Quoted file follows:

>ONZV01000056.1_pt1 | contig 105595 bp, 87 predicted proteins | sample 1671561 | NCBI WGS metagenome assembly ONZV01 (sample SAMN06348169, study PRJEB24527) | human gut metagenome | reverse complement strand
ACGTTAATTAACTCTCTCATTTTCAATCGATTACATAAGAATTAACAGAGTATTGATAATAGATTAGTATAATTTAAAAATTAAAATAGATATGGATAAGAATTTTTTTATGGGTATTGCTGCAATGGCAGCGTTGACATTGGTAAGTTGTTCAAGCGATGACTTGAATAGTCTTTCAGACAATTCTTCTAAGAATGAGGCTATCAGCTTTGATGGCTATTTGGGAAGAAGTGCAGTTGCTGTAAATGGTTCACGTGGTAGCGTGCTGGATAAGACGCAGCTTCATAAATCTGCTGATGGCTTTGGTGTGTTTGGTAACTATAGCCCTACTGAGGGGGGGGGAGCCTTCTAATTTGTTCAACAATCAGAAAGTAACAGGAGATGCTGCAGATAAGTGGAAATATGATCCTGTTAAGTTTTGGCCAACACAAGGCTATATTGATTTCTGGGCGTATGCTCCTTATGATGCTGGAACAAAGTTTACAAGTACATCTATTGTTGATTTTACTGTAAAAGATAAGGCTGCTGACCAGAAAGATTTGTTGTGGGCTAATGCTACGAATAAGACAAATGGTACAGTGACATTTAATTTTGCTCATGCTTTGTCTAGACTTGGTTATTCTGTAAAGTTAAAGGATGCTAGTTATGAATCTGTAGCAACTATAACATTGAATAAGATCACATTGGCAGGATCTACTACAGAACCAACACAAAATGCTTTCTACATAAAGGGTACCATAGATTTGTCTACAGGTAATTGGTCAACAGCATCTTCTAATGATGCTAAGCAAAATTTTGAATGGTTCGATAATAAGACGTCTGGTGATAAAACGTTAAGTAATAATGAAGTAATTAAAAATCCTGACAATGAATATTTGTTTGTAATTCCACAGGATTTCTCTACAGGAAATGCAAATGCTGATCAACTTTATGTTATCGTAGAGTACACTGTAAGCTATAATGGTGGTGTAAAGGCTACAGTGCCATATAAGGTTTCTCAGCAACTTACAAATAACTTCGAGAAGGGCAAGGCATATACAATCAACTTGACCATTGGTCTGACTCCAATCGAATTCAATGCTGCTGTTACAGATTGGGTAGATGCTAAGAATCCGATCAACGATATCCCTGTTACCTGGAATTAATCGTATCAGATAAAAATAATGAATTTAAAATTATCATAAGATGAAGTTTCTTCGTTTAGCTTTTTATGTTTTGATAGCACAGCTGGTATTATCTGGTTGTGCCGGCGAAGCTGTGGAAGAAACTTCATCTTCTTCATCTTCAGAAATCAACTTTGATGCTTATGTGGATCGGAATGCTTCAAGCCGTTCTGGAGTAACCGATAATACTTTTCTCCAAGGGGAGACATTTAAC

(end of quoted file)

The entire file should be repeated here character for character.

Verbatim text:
>ONZV01000056.1_pt1 | contig 105595 bp, 87 predicted proteins | sample 1671561 | NCBI WGS metagenome assembly ONZV01 (sample SAMN06348169, study PRJEB24527) | human gut metagenome | reverse complement strand
ACGTTAATTAACTCTCTCATTTTCAATCGATTACATAAGAATTAACAGAGTATTGATAATAGATTAGTATAATTTAAAAATTAAAATAGATATGGATAAGAATTTTTTTATGGGTATTGCTGCAATGGCAGCGTTGACATTGGTAAGTTGTTCAAGCGATGACTTGAATAGTCTTTCAGACAATTCTTCTAAGAATGAGGCTATCAGCTTTGATGGCTATTTGGGAAGAAGTGCAGTTGCTGTAAATGGTTCACGTGGTAGCGTGCTGGATAAGACGCAGCTTCATAAATCTGCTGATGGCTTTGGTGTGTTTGGTAACTATAGCCCTACTGAGGGGGGGGGAGCCTTCTAATTTGTTCAACAATCAGAAAGTAACAGGAGATGCTGCAGATAAGTGGAAATATGATCCTGTTAAGTTTTGGCCAACACAAGGCTATATTGATTTCTGGGCGTATGCTCCTTATGATGCTGGAACAAAGTTTACAAGTACATCTATTGTTGATTTTACTGTAAAAGATAAGGCTGCTGACCAGAAAGATTTGTTGTGGGCTAATGCTACGAATAAGACAAATGGTACAGTGACATTTAATTTTGCTCATGCTTTGTCTAGACTTGGTTATTCTGTAAAGTTAAAGGATGCTAGTTATGAATCTGTAGCAACTATAACATTGAATAAGATCACATTGGCAGGATCTACTACAGAACCAACACAAAATGCTTTCTACATAAAGGGTACCATAGATTTGTCTACAGGTAATTGGTCAACAGCATCTTCTAATGATGCTAAGCAAAATTTTGAATGGTTCGATAATAAGACGTCTGGTGATAAAACGTTAAGTAATAATGAAGTAATTAAAAATCCTGACAATGAATATTTGTTTGTAATTCCACAGGATTTCTCTACAGGAAATGCAAATGCTGATCAACTTTATGTTATCGTAGAGTACACTGTAAGCTATAATGGTGGTGTAAAGGCTACAGTGCCATATAAGGTTTCTCAGCAACTTACAAATAACTTCGAGAAGGGCAAGGCATATACAATCAACTTGACCATTGGTCTGACTCCAATCGAATTCAATGCTGCTGTTACAGATTGGGTAGATGCTAAGAATCCGATCAACGATATCCCTGTTACCTGGAATTAATCGTATCAGATAAAAATAATGAATTTAAAATTATCATAAGATGAAGTTTCTTCGTTTAGCTTTTTATGTTTTGATAGCACAGCTGGTATTATCTGGTTGTGCCGGCGAAGCTGTGGAAGAAACTTCATCTTCTTCATCTTCAGAAATCAACTTTGATGCTTATGTGGATCGGAATGCTTCAAGCCGTTCTGGAGTAACCGATAATACTTTTCTCCAAGGGGAGACATTTAAC